(450b) Enhanced Synthetic Biochemistry Systems Enabled By Improvements in Bacillus subtilis Spore-Display | AIChE

(450b) Enhanced Synthetic Biochemistry Systems Enabled By Improvements in Bacillus subtilis Spore-Display


Chappell, T. C., Tufts University
Trivedi, V. D., Tufts University
Mohan, K., Tufts University
Nair, N., 5/7/2018
Currently, there are two production platforms available to metabolic engineers: (1) cellular systems that utilize recombinant production organisms such as Escherichia coli and (2) cell-free systems which utilize isolated enzymatic pathways to produce compounds of interest. Both platforms have their own advantages and limitations. Cellular systems have proven scalability but have limited yield due to competing cellular metabolism. Meanwhile, cell-free systems can achieve near-theoretical yields but their scalability is hindered by a lack of enzyme stability. A synthetic biochemistry system that maintains the high yield and metabolic minimalism of cell-free systems while increasing enzyme stability would be highly advantageous. In this presentation, we present progress towards creating an enhanced synthetic biochemistry platform using Bacillus subtilis spore-display.

B. subtilis spore-display is an increasingly powerful enzyme immobilization strategy. For spore-display, a gene of interest is fused to a spore coat protein and, after sporulation, becomes anchored to the spore surface. Spores are a uniquely robust microbial phenotype and are metabolically inactive, meaning they have little intrinsic catalytic activity. When enzymes are displayed on spores they often show increased stability and can be easily purified by centrifugation. These qualities make spores particularly attractive for use as a self-assembling enzyme immobilization technology as they enable catalyst recycling. While previous studies have demonstrated spore-based cell-free metabolic engineering as a proof-of-concept, the technology is new, not well-developed, and has limited modularity.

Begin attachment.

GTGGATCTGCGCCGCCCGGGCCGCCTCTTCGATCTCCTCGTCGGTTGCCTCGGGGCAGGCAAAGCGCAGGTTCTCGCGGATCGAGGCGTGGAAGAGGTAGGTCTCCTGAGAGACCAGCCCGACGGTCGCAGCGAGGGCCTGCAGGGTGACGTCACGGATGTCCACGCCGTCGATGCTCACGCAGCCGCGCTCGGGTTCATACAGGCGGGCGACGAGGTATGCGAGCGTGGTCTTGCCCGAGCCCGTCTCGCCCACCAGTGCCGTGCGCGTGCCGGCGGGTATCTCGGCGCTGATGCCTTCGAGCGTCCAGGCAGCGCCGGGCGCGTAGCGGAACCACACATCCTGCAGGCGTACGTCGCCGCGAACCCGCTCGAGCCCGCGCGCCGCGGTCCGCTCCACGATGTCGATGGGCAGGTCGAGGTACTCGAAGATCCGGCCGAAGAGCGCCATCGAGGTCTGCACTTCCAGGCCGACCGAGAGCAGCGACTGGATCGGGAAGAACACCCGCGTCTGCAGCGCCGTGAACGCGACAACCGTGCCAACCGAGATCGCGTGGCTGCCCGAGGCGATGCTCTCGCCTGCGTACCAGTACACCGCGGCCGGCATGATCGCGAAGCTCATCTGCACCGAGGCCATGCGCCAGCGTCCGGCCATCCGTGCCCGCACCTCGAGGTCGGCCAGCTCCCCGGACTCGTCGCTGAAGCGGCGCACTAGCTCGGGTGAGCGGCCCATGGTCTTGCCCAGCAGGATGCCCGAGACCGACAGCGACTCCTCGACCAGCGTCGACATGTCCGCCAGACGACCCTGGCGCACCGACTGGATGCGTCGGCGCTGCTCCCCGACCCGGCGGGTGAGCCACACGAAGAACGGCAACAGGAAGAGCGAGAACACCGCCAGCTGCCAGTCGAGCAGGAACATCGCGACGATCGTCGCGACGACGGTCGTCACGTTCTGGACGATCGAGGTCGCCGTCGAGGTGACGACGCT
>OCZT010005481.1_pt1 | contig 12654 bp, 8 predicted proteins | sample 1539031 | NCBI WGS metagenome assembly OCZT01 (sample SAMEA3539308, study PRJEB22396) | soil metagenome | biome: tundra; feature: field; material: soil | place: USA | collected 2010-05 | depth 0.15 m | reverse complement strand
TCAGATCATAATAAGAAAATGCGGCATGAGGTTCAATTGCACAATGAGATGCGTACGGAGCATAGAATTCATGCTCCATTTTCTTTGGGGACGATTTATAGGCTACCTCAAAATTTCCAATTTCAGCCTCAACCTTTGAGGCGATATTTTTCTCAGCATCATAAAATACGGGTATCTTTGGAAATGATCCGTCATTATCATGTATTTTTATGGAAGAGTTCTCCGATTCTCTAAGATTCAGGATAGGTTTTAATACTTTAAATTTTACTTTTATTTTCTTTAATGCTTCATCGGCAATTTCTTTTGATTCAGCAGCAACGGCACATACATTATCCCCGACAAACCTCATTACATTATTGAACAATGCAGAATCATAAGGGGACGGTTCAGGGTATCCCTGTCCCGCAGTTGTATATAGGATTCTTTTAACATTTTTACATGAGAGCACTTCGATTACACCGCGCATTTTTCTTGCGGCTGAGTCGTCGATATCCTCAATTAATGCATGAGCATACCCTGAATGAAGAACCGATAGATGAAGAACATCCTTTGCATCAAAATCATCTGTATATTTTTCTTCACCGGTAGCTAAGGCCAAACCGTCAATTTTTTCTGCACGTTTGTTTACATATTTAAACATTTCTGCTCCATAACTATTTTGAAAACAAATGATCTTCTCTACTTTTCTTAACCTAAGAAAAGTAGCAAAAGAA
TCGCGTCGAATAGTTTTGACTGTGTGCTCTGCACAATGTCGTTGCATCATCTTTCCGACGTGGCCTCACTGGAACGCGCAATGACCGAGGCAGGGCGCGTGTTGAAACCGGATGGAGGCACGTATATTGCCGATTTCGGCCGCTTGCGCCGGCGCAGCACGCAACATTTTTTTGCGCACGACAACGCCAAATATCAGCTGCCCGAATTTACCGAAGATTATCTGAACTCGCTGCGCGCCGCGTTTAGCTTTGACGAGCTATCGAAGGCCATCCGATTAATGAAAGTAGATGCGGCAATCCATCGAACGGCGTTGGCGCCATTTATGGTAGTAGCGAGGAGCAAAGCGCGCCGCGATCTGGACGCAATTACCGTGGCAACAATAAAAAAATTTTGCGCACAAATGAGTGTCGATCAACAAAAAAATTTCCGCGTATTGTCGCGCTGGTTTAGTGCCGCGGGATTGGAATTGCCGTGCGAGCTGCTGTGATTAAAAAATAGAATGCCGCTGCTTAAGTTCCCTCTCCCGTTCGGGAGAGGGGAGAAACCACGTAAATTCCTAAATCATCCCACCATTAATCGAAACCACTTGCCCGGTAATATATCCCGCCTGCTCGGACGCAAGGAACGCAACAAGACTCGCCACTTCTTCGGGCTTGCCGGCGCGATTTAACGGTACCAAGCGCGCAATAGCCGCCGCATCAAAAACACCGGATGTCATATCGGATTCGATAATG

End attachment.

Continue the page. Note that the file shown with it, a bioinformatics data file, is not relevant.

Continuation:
There are at least 44 known spore-coat proteins that could potentially act as anchors for spore-display without affecting spore formation. But only 18 of these have previously been tested. To improve the modularity of spore-display for use in synthetic biochemistry systems we set out to identify optimal anchor proteins. In collaboration with the DOE Joint Genome Institute, we designed 88 synthetic DNA constructs that would allow us to test the suitability of each of the 44 spore coat proteins to act as either N or C-terminal fusion partners for the tetrameric enzyme beta-glucuronidase (GusA). From this screen, we have identified additional spore coat proteins that are capable of acting as enzyme fusion anchors and characterized their surface-availability. We are now completing work on increasing enzyme display density and building more complex synthetic biochemistry systems using spore-display.